Perhaps your dissertation advisor told you to run a t-test in SPSS to analyze your data. Or perhaps you are wondering if a t-test is appropriate for the data you collected for your dissertation.
Briefly and simply, you use a t-test to find out whether the means (averages) of two groups of people differ.
The 50 children entering first grade in Sunny School are randomly assigned to one of two classes, 25 to each class. Both classes are taught by Ms. Moon. In one class, she teaches reading using the phonics method. In the other class, she teaches reading using the whole language method. After six months, all of the children are given the same reading test. Does one group read better than the other?
Note. If instead of two groups of people, the same people are used in both groups–for example, a class takes a test twice, once before a teaching intervention and once after–this can also be analyzed using a t-test. This is called a repeated-measures or a paired t-test.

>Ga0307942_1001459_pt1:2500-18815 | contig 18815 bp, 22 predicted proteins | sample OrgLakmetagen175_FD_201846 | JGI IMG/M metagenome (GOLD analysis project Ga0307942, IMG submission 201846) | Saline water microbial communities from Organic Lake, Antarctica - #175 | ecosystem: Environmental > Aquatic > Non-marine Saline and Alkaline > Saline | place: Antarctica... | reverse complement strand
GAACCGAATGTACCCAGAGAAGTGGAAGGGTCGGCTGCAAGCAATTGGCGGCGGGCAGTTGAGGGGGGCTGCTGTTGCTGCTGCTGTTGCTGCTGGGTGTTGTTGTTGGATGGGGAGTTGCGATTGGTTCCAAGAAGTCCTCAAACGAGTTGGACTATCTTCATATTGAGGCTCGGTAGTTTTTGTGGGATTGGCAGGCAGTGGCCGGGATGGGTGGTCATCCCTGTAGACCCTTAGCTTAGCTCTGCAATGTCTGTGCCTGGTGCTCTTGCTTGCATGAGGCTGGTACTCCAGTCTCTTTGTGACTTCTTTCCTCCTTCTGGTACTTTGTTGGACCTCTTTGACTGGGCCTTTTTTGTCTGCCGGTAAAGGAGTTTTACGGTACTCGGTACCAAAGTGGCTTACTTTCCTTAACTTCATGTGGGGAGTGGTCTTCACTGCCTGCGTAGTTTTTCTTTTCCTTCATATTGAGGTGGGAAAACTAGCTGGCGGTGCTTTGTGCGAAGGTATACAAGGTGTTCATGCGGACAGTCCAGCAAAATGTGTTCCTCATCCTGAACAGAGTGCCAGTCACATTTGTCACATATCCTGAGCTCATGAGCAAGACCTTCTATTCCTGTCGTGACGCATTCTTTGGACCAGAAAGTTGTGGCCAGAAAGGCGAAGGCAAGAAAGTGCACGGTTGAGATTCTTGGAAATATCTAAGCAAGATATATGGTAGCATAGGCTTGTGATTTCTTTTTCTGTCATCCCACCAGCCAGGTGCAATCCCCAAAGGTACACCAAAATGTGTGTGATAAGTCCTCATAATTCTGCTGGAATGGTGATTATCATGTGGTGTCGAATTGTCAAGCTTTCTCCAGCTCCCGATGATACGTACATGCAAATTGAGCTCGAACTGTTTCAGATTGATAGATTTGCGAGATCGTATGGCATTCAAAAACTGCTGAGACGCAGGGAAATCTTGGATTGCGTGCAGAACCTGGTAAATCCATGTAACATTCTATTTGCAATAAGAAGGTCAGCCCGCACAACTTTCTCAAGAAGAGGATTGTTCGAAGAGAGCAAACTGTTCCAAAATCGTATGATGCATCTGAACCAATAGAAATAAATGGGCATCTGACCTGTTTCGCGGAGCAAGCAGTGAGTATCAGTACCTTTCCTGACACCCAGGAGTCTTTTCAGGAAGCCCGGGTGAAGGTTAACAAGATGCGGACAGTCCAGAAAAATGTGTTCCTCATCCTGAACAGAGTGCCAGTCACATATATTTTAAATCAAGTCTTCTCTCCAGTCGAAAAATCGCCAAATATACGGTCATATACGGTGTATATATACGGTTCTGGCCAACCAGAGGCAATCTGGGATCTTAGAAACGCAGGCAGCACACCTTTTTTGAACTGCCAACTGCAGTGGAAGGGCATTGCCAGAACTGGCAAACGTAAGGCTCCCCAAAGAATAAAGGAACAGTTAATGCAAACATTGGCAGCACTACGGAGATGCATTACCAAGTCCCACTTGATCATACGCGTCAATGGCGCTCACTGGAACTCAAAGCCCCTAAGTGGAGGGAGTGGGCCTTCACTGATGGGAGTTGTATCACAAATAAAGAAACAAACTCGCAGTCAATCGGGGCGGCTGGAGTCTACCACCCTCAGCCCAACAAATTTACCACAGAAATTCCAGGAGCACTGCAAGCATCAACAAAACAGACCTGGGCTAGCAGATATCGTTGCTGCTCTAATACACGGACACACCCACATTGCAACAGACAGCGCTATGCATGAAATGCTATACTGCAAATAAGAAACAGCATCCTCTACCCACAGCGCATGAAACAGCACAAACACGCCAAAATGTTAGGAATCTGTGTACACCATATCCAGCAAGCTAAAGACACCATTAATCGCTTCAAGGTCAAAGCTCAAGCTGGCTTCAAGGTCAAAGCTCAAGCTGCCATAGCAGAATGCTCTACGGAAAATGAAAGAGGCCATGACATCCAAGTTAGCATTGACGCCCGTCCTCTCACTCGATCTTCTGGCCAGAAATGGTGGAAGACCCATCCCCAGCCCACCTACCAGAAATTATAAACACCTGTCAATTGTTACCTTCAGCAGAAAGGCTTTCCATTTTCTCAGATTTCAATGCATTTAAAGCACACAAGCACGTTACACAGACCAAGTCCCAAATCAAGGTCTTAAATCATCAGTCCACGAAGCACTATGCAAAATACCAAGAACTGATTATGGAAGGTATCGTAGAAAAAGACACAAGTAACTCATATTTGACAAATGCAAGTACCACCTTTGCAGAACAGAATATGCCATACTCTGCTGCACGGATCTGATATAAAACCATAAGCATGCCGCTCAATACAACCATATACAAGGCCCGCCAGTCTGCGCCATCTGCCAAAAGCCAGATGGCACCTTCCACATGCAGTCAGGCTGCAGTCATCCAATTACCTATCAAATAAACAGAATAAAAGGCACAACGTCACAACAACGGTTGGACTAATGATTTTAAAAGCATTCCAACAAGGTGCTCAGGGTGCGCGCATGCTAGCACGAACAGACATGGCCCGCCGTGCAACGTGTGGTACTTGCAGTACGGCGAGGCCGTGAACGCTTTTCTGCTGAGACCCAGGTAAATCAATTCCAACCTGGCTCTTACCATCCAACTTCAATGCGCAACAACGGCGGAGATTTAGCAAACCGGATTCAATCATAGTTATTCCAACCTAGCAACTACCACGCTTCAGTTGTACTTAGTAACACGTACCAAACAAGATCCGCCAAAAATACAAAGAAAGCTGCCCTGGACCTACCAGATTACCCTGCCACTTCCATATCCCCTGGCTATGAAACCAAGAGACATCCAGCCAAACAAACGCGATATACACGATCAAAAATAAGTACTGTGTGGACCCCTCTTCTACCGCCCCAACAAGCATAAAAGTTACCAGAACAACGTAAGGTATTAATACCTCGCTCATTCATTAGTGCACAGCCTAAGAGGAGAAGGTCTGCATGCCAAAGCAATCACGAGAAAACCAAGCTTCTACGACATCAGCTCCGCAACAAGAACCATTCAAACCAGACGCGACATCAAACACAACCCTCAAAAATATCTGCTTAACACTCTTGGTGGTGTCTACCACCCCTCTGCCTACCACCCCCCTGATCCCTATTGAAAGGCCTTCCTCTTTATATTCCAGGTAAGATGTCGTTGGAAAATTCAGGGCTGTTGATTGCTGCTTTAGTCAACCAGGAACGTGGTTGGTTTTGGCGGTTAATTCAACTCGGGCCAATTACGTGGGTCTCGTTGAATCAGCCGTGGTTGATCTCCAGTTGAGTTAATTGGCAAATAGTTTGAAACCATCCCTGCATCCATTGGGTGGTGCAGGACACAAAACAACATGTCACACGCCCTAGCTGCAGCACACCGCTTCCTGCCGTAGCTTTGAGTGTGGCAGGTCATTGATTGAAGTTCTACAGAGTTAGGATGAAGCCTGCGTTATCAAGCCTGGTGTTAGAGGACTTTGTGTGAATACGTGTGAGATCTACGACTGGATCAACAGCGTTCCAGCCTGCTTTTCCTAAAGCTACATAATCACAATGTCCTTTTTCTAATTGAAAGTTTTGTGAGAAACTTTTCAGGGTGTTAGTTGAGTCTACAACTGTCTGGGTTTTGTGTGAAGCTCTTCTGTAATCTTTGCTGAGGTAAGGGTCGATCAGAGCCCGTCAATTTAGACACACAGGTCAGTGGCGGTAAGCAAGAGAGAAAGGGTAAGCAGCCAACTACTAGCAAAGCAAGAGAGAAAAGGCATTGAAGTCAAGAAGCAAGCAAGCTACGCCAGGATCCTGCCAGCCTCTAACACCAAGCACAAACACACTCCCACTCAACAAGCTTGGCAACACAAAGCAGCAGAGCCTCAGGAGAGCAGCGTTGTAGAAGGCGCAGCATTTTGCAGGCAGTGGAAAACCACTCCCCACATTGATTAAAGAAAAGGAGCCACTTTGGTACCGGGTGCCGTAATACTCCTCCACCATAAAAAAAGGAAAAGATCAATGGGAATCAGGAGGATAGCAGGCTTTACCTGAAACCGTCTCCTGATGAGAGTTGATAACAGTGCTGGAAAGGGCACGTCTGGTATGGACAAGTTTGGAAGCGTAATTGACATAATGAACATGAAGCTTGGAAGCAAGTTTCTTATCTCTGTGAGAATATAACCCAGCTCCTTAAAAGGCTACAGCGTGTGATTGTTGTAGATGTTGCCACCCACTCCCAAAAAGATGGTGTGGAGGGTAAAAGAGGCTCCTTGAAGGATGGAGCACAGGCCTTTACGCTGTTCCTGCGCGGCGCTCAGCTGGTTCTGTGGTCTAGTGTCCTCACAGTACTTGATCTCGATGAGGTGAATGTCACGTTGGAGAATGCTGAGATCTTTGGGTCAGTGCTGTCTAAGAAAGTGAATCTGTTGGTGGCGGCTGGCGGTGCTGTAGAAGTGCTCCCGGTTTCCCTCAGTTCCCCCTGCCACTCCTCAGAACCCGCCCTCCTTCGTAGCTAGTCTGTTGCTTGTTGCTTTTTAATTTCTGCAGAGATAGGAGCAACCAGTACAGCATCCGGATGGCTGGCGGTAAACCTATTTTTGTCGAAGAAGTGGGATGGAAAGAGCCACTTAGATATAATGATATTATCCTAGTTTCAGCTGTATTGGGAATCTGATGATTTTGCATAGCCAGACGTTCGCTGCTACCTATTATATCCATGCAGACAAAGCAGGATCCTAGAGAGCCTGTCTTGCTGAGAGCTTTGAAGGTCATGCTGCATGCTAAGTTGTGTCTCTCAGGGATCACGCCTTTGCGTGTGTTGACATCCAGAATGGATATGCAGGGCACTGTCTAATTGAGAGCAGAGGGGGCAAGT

We do the t-test for you in SPSS, make sure you understand it, and can write up the results formally in APA format, like this writeup for the above example:
An independent samples t-test showed that the scores of the phonics class (N = 25; M = 85.04; SD = 5.49) and the whole language class (N = 25; M = 81.16; SD = 6.96) differed significantly (t = 2.19, p < .05), with the phonics class having better scores. The effect size (d) was 0.63. Using Cohen’s (1988) conventions, this is a medium-to-large effect.
Cohen, J. (1988). Statistical power analysis for the behavioral sciences. 2nd ed. Hillsdale, NJ: Lawrence Erlbaum.
For another t-test example, or for help with your t-test, please contact us.